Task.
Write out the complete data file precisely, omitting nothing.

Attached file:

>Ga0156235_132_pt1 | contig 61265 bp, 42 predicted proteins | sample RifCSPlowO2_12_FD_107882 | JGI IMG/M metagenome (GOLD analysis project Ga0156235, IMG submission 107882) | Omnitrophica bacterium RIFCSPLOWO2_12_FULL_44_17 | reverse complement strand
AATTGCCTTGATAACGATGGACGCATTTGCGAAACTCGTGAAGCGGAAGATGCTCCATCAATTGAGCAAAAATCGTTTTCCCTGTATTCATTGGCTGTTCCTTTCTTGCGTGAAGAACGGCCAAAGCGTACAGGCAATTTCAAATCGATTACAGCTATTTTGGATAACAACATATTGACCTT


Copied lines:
>Ga0156235_132_pt1 | contig 61265 bp, 42 predicted proteins | sample RifCSPlowO2_12_FD_107882 | JGI IMG/M metagenome (GOLD analysis project Ga0156235, IMG submission 107882) | Omnitrophica bacterium RIFCSPLOWO2_12_FULL_44_17 | reverse complement strand
AATTGCCTTGATAACGATGGACGCATTTGCGAAACTCGTGAAGCGGAAGATGCTCCATCAATTGAGCAAAAATCGTTTTCCCTGTATTCATTGGCTGTTCCTTTCTTGCGTGAAGAACGGCCAAAGCGTACAGGCAATTTCAAATCGATTACAGCTATTTTGGATAACAACATATTGACCTT